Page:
I have N lists of varying lengths. These lists contain items to display in a UI, and I have have a maximum UI budget of X. Any excess items go into a dropdown menu instead. What I need to do is move items from the lists into their "overflow" equivalent so that the total length of all the lists is equal or less than the max length. I want to make sure that no list is shortened less than what's necessary, and that they end up as close to equal length as possible. Example:

I have three lists, `l1=range(10)`

, `l2=range(15)`

and `l3=range(20)`

and `maxLength=40`

. What I need to get from this is `l1`

and `l2`

left as-is and `l3`

shortened to 15 items, since 10+15+15=45. If `l1=range(15)`

instead, I should end up with two lists with 13 items and one with 14.

At the moment, I have a function that uses a while loop to accomplish this, like so:

```
def shortenLists(maxLength, *input_lists):
overflows = [[] for n in input_lists]
while sum(len(l) for l in input_lists) > maxLength:
longestList = max(input_lists, key=len)
index = input_lists.index(longestList)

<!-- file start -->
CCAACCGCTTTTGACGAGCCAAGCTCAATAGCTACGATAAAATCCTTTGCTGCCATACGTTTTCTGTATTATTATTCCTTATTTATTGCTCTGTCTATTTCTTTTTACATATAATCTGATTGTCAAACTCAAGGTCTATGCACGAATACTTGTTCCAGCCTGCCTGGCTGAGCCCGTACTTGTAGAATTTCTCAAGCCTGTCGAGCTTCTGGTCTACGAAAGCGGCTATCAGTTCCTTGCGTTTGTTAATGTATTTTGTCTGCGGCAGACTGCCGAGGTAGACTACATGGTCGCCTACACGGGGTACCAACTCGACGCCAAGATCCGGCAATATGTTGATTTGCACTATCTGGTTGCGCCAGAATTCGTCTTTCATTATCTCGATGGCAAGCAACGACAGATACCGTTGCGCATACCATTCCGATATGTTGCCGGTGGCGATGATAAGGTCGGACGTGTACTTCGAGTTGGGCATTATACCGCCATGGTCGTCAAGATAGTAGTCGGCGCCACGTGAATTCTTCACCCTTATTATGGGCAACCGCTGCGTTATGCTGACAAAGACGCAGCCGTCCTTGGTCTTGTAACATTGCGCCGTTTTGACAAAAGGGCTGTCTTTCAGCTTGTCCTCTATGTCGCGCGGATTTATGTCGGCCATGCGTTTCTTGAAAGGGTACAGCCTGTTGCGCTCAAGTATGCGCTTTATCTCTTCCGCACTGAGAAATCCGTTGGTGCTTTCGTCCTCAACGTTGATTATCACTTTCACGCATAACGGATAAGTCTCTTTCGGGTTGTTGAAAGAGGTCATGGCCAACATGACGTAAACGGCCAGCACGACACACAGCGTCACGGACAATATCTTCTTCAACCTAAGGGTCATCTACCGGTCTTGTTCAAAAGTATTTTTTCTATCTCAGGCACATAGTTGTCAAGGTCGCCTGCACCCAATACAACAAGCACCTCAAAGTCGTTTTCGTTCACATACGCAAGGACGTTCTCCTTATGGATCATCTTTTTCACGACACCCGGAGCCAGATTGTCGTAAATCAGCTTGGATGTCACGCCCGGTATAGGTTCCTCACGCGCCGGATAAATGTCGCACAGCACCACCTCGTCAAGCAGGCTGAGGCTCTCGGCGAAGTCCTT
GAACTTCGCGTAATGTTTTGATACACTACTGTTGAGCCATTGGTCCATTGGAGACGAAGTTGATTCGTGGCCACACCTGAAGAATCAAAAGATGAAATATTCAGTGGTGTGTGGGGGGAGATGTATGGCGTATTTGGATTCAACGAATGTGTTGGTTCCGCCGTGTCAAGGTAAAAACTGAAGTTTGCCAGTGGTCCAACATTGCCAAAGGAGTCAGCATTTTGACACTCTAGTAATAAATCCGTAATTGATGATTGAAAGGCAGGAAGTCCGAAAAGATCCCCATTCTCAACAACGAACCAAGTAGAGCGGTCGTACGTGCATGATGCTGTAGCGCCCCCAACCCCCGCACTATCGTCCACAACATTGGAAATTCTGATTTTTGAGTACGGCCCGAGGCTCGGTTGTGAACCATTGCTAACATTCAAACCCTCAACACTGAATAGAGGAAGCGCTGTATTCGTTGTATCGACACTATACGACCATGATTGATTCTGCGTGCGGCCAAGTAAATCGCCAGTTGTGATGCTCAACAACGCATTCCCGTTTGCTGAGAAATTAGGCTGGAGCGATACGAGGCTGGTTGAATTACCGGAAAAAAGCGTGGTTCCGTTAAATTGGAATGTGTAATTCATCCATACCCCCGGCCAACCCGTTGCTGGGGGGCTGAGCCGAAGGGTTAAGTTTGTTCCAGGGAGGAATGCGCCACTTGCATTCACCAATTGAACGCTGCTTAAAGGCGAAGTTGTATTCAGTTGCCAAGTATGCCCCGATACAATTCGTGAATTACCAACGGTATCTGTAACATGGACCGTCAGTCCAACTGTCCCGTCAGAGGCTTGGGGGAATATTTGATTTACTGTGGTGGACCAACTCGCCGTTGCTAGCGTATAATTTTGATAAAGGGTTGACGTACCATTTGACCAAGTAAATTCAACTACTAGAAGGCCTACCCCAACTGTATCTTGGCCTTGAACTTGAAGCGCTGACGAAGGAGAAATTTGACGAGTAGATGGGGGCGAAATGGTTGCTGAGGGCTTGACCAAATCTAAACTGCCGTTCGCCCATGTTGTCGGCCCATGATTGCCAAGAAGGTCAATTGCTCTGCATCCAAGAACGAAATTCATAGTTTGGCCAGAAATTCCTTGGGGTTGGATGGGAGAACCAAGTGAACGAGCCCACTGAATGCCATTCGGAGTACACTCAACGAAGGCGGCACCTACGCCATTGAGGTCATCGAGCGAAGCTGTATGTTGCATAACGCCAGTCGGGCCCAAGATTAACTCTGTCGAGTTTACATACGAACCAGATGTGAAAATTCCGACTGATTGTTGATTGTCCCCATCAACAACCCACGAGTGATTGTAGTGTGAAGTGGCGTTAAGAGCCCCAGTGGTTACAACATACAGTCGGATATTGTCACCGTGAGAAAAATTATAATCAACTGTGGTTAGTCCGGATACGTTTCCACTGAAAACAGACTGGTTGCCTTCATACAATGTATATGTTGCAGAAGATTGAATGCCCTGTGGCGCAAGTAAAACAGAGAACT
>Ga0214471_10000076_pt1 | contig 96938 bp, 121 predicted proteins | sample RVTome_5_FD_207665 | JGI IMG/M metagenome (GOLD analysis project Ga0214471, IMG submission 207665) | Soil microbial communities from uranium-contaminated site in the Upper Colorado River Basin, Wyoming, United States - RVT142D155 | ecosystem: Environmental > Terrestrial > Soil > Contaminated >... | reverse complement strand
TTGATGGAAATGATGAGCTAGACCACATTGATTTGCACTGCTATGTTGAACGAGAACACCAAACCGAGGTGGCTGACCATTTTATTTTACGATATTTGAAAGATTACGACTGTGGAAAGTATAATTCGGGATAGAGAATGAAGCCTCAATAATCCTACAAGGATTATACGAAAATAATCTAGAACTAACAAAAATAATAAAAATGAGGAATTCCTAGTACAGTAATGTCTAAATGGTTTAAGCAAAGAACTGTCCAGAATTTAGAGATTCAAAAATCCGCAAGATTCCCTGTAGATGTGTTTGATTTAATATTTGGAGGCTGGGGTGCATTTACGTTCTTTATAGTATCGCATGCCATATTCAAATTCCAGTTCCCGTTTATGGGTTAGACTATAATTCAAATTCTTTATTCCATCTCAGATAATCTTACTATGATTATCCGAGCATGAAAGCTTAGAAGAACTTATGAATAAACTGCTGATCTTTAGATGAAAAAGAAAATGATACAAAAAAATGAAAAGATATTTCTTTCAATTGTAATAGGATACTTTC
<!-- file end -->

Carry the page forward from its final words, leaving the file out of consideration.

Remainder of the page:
overflows[index].append(longestList.pop())
[o.reverse() for o in overflows]
return input_lists, overflows
```

This does basically seem to work, but I don't particularly like using a while loop for something like this; it seems it ought to be relatively simple to just figure out how many items to remove from each list. This method also relies on using the list.index() method to find the index of the longest list in the input in order to add the items to the right overflow buffer, which seems like a bit of a hack.

The function returns a tuple of two lists, with the cropped input lists in order and the overflow buffers in the same order. I'm not sure if this is the best approach, of it it's better to zip them up so it returns ((list, overflow), (list, overflow)) instead.